Most states regulate fundraising to protect the public, corporations and any potential donors from fraudulent solicitation. Many charitable organizations must register with the state, and individual fundraising professionals must hold a license before they may fundraise. Although the law differs from state to state, it is important to understand the requirements before you or your charity begin fundraising.
Registration of Charitable Organizations
In many states, charitable organizations must obtain a license before soliciting any donations. Charities can apply for a license by providing the state with details about the organization, such as its purpose, operating budget and the names of its directors and officers. Depending on the laws of the particular state, there may be exemptions for charities under a certain budget, churches, schools or other specific types of organizations. States generally impose a fee for registration.
A charity may hire a professional fundraiser to solicit funds for the organization. Services of a professional may include planning events, managing donations or making direct solicitations for donations. Generally, professional fundraisers must hold a license from the state before being paid to fundraise for a charity. Like an organization applying for a fundraising license, the professional must submit an application to the state with personal information and the registration fee. In addition, some states require the professional fundraiser to disclose to potential donors that she is both licensed and being paid by the charity to collect donations.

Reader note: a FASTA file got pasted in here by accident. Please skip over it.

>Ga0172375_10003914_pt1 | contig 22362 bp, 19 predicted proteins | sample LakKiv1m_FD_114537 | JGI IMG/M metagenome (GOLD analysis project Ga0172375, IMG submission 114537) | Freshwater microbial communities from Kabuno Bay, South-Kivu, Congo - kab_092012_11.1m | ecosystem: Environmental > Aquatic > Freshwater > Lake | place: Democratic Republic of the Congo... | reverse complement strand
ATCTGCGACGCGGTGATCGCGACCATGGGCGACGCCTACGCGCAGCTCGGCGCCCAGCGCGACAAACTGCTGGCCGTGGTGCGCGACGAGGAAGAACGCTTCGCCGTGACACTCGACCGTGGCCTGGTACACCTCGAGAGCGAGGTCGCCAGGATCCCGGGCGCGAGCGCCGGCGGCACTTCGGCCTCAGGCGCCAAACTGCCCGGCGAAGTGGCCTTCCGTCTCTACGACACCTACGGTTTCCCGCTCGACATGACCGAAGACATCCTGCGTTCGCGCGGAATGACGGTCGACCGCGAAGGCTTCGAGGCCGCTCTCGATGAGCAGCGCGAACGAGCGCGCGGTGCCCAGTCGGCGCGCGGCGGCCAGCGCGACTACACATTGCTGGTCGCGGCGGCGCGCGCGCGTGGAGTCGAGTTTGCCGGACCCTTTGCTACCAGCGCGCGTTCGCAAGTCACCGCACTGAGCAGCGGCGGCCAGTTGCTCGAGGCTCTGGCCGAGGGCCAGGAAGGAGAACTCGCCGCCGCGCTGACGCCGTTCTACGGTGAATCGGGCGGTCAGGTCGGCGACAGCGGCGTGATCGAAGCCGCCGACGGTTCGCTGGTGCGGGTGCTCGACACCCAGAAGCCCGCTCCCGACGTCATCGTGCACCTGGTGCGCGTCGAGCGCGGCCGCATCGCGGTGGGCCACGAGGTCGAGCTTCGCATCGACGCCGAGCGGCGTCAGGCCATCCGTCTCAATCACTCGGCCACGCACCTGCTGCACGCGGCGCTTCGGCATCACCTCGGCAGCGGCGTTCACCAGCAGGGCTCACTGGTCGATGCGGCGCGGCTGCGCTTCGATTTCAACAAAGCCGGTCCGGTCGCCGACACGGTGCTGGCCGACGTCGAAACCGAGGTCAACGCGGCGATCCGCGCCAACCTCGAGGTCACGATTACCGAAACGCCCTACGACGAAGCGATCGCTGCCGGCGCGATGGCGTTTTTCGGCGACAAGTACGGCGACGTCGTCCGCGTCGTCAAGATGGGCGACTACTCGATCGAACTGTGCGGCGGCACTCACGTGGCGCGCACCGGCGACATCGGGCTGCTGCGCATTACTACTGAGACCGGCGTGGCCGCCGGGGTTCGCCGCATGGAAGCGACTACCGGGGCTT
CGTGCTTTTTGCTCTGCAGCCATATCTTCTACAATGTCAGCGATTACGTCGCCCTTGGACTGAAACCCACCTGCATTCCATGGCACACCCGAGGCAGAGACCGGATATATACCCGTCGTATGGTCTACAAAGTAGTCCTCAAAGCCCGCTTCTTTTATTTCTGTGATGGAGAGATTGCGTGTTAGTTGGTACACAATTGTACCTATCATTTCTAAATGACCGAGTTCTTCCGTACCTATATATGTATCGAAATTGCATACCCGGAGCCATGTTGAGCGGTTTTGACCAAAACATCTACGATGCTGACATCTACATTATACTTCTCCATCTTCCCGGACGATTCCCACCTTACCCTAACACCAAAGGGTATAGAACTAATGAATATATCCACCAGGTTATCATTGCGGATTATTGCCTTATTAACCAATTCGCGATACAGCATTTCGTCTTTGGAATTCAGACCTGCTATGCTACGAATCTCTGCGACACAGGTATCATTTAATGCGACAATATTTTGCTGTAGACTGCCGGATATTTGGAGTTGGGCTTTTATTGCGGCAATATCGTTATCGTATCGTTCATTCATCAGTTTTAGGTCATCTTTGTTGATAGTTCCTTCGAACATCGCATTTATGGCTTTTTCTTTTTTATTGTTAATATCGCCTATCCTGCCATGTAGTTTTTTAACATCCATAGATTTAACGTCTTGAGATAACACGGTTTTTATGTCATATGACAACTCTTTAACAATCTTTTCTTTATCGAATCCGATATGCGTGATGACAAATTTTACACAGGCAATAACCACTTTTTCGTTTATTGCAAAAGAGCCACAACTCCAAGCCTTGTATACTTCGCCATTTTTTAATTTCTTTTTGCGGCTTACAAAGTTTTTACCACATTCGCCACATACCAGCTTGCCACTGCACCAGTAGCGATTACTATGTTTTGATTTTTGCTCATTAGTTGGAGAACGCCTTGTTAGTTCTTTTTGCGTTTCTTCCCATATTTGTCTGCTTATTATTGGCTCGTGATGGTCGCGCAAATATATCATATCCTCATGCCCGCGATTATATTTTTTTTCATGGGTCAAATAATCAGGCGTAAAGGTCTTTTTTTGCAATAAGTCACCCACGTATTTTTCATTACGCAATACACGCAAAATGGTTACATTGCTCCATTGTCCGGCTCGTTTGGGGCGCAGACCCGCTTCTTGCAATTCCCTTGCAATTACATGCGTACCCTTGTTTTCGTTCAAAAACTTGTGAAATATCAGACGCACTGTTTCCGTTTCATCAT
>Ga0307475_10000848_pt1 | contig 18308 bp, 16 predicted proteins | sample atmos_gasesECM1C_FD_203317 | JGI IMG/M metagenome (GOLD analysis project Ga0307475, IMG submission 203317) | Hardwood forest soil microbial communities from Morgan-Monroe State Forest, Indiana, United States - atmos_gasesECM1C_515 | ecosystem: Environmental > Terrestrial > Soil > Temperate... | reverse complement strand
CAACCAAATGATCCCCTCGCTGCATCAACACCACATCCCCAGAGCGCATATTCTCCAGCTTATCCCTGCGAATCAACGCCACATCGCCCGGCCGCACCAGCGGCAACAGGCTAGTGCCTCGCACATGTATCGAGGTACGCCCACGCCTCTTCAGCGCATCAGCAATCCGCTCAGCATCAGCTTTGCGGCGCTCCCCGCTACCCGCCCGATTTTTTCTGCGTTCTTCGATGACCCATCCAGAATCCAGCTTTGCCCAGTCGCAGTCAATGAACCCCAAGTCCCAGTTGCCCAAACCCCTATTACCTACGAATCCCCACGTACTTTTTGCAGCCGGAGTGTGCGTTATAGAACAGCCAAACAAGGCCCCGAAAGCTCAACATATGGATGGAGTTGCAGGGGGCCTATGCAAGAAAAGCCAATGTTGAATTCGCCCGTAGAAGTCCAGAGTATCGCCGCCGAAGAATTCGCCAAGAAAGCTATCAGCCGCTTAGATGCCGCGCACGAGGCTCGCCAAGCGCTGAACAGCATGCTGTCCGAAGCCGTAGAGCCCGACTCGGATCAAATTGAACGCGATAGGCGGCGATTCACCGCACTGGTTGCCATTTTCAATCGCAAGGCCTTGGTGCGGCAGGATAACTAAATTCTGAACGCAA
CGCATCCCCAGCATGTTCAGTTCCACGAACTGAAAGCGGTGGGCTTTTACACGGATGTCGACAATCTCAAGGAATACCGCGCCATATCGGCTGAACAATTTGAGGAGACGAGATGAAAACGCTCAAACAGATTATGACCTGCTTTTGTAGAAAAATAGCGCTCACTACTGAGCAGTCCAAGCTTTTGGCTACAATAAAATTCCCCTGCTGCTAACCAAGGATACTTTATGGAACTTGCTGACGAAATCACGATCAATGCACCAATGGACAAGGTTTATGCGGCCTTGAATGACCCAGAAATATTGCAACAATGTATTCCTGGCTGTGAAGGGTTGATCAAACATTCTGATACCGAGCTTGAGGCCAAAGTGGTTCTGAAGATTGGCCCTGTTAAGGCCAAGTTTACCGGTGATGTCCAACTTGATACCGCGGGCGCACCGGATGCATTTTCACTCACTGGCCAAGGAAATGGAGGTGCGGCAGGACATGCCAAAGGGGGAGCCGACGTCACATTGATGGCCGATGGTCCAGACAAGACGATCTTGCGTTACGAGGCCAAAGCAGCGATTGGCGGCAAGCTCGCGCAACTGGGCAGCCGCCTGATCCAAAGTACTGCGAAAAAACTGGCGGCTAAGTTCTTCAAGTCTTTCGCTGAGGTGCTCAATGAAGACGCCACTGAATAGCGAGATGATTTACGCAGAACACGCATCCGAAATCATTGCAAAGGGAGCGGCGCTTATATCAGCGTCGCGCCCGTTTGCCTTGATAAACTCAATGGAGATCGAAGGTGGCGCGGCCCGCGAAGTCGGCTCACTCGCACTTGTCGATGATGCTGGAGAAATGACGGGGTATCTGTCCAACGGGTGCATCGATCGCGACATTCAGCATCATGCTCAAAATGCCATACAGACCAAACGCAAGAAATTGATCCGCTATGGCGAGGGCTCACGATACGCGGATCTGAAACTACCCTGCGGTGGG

Many states require both registered charities and professional fundraisers to file annual reports with the state. Generally, the report must include financial information, such as recently filed tax returns. The state may also require professional fundraisers to list how much they personally raised for a particular charity, as well as the income they received from the charitable organization.
If a charity or a fundraising professional does not properly register before collecting money from the public, the state may impose penalties, including fines or even jail time. In some states, a fee is assessed based on how many individuals were contacted for donations. The state may even order the charity to return any donations they received. Further, if the state finds that an individual or organization intended to deceive or defraud a charity or individual, larger fines and imprisonment are more likely.
- GuideStar: Fundraising: What Laws Apply?
- New York State Office of the Attorney General: Hiring a Professional Fundraiser: What Charities Need to Know
- North Carolina Center for Nonprofits: Charitable Solicitation FAQs
- Pennsylvania Department of State: The Solicitation of Funds for Charitable Purposes Act
- North Carolina General Assembly: General Statutes, § 131F‑17, Disclosure Requirements of Solicitors.
- State of Connecticut Department of Consumer Protection: General Information on the Connecticut Solicitation of Charitable Funds Act
Elizabeth Rayne earned her J.D. from Penn State University and has been practicing law since 2009, advising clients on issues ranging from employment law to nonprofit management. For two years, she served as a contributing editor for the "Vermont Environmental Monitor."